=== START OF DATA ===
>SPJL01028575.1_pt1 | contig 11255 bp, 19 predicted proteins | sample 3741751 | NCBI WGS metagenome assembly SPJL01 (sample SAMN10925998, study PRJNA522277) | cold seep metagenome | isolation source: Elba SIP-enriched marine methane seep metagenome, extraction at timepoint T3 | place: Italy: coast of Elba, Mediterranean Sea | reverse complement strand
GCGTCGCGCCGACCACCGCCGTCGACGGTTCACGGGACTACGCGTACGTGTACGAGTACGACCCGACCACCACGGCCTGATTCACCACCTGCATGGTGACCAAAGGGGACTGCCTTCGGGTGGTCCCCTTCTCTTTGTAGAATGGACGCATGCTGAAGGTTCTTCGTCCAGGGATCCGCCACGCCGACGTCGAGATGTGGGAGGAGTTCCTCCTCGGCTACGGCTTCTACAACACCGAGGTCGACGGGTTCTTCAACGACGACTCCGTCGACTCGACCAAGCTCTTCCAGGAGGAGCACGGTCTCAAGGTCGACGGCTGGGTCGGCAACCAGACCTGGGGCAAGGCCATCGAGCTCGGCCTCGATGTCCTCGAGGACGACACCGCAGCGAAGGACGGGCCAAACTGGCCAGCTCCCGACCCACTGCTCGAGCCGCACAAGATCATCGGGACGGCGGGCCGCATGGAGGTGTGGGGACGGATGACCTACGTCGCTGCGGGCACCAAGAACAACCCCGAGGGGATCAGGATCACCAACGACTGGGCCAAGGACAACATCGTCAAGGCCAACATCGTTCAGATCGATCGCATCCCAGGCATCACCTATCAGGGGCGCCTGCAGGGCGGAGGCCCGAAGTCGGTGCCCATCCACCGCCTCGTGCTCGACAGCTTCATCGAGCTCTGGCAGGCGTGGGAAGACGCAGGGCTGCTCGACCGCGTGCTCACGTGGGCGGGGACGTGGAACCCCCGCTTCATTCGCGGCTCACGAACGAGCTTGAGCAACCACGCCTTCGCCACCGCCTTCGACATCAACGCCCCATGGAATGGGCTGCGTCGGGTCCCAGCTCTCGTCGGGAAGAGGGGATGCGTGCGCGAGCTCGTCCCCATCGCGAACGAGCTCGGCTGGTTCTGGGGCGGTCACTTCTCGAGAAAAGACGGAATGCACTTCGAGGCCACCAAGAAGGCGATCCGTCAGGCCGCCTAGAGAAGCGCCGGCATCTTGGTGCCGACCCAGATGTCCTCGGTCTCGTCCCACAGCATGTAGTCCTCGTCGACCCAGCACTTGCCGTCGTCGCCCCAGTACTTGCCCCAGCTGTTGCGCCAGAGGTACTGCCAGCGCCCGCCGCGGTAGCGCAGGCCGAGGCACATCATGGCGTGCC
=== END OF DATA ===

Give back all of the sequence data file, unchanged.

>SPJL01028575.1_pt1 | contig 11255 bp, 19 predicted proteins | sample 3741751 | NCBI WGS metagenome assembly SPJL01 (sample SAMN10925998, study PRJNA522277) | cold seep metagenome | isolation source: Elba SIP-enriched marine methane seep metagenome, extraction at timepoint T3 | place: Italy: coast of Elba, Mediterranean Sea | reverse complement strand
GCGTCGCGCCGACCACCGCCGTCGACGGTTCACGGGACTACGCGTACGTGTACGAGTACGACCCGACCACCACGGCCTGATTCACCACCTGCATGGTGACCAAAGGGGACTGCCTTCGGGTGGTCCCCTTCTCTTTGTAGAATGGACGCATGCTGAAGGTTCTTCGTCCAGGGATCCGCCACGCCGACGTCGAGATGTGGGAGGAGTTCCTCCTCGGCTACGGCTTCTACAACACCGAGGTCGACGGGTTCTTCAACGACGACTCCGTCGACTCGACCAAGCTCTTCCAGGAGGAGCACGGTCTCAAGGTCGACGGCTGGGTCGGCAACCAGACCTGGGGCAAGGCCATCGAGCTCGGCCTCGATGTCCTCGAGGACGACACCGCAGCGAAGGACGGGCCAAACTGGCCAGCTCCCGACCCACTGCTCGAGCCGCACAAGATCATCGGGACGGCGGGCCGCATGGAGGTGTGGGGACGGATGACCTACGTCGCTGCGGGCACCAAGAACAACCCCGAGGGGATCAGGATCACCAACGACTGGGCCAAGGACAACATCGTCAAGGCCAACATCGTTCAGATCGATCGCATCCCAGGCATCACCTATCAGGGGCGCCTGCAGGGCGGAGGCCCGAAGTCGGTGCCCATCCACCGCCTCGTGCTCGACAGCTTCATCGAGCTCTGGCAGGCGTGGGAAGACGCAGGGCTGCTCGACCGCGTGCTCACGTGGGCGGGGACGTGGAACCCCCGCTTCATTCGCGGCTCACGAACGAGCTTGAGCAACCACGCCTTCGCCACCGCCTTCGACATCAACGCCCCATGGAATGGGCTGCGTCGGGTCCCAGCTCTCGTCGGGAAGAGGGGATGCGTGCGCGAGCTCGTCCCCATCGCGAACGAGCTCGGCTGGTTCTGGGGCGGTCACTTCTCGAGAAAAGACGGAATGCACTTCGAGGCCACCAAGAAGGCGATCCGTCAGGCCGCCTAGAGAAGCGCCGGCATCTTGGTGCCGACCCAGATGTCCTCGGTCTCGTCCCACAGCATGTAGTCCTCGTCGACCCAGCACTTGCCGTCGTCGCCCCAGTACTTGCCCCAGCTGTTGCGCCAGAGGTACTGCCAGCGCCCGCCGCGGTAGCGCAGGCCGAGGCACATCATGGCGTGCC